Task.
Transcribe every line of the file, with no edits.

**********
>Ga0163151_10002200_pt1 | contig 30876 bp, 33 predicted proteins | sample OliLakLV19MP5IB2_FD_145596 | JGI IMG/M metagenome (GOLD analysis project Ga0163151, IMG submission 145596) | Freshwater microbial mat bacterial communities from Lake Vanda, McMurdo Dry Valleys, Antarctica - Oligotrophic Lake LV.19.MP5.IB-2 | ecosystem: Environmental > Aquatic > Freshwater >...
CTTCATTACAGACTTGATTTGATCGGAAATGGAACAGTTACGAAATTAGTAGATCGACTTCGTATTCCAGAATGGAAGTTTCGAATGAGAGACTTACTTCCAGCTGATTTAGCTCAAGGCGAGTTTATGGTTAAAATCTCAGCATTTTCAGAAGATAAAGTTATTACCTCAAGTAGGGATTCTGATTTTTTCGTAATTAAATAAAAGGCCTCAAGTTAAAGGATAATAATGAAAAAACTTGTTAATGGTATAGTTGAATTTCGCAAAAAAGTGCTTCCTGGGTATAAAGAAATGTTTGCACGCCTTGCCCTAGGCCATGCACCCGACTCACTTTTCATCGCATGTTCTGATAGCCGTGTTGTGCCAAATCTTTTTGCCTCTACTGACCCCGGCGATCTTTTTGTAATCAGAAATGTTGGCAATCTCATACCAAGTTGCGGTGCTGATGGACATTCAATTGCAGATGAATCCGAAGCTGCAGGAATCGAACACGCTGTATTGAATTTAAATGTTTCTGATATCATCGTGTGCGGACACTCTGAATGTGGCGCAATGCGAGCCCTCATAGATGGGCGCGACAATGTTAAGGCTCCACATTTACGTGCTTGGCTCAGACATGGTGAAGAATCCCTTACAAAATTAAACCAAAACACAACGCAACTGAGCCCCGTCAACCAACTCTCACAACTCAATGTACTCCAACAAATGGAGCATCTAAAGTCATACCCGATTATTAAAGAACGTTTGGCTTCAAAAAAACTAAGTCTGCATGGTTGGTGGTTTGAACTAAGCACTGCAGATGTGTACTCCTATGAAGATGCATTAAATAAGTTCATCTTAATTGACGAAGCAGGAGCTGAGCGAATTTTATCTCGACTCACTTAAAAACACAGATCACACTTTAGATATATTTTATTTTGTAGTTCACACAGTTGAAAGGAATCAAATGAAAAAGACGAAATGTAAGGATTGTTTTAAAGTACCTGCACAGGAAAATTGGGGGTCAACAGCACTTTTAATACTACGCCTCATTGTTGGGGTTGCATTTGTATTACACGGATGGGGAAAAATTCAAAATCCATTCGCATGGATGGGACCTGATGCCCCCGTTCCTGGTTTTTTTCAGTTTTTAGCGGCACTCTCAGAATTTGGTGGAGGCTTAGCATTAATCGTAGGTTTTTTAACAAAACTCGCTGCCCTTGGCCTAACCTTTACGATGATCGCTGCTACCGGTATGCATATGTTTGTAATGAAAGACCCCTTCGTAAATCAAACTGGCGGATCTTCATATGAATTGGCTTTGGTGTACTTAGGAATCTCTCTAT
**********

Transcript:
>Ga0163151_10002200_pt1 | contig 30876 bp, 33 predicted proteins | sample OliLakLV19MP5IB2_FD_145596 | JGI IMG/M metagenome (GOLD analysis project Ga0163151, IMG submission 145596) | Freshwater microbial mat bacterial communities from Lake Vanda, McMurdo Dry Valleys, Antarctica - Oligotrophic Lake LV.19.MP5.IB-2 | ecosystem: Environmental > Aquatic > Freshwater >...
CTTCATTACAGACTTGATTTGATCGGAAATGGAACAGTTACGAAATTAGTAGATCGACTTCGTATTCCAGAATGGAAGTTTCGAATGAGAGACTTACTTCCAGCTGATTTAGCTCAAGGCGAGTTTATGGTTAAAATCTCAGCATTTTCAGAAGATAAAGTTATTACCTCAAGTAGGGATTCTGATTTTTTCGTAATTAAATAAAAGGCCTCAAGTTAAAGGATAATAATGAAAAAACTTGTTAATGGTATAGTTGAATTTCGCAAAAAAGTGCTTCCTGGGTATAAAGAAATGTTTGCACGCCTTGCCCTAGGCCATGCACCCGACTCACTTTTCATCGCATGTTCTGATAGCCGTGTTGTGCCAAATCTTTTTGCCTCTACTGACCCCGGCGATCTTTTTGTAATCAGAAATGTTGGCAATCTCATACCAAGTTGCGGTGCTGATGGACATTCAATTGCAGATGAATCCGAAGCTGCAGGAATCGAACACGCTGTATTGAATTTAAATGTTTCTGATATCATCGTGTGCGGACACTCTGAATGTGGCGCAATGCGAGCCCTCATAGATGGGCGCGACAATGTTAAGGCTCCACATTTACGTGCTTGGCTCAGACATGGTGAAGAATCCCTTACAAAATTAAACCAAAACACAACGCAACTGAGCCCCGTCAACCAACTCTCACAACTCAATGTACTCCAACAAATGGAGCATCTAAAGTCATACCCGATTATTAAAGAACGTTTGGCTTCAAAAAAACTAAGTCTGCATGGTTGGTGGTTTGAACTAAGCACTGCAGATGTGTACTCCTATGAAGATGCATTAAATAAGTTCATCTTAATTGACGAAGCAGGAGCTGAGCGAATTTTATCTCGACTCACTTAAAAACACAGATCACACTTTAGATATATTTTATTTTGTAGTTCACACAGTTGAAAGGAATCAAATGAAAAAGACGAAATGTAAGGATTGTTTTAAAGTACCTGCACAGGAAAATTGGGGGTCAACAGCACTTTTAATACTACGCCTCATTGTTGGGGTTGCATTTGTATTACACGGATGGGGAAAAATTCAAAATCCATTCGCATGGATGGGACCTGATGCCCCCGTTCCTGGTTTTTTTCAGTTTTTAGCGGCACTCTCAGAATTTGGTGGAGGCTTAGCATTAATCGTAGGTTTTTTAACAAAACTCGCTGCCCTTGGCCTAACCTTTACGATGATCGCTGCTACCGGTATGCATATGTTTGTAATGAAAGACCCCTTCGTAAATCAAACTGGCGGATCTTCATATGAATTGGCTTTGGTGTACTTAGGAATCTCTCTAT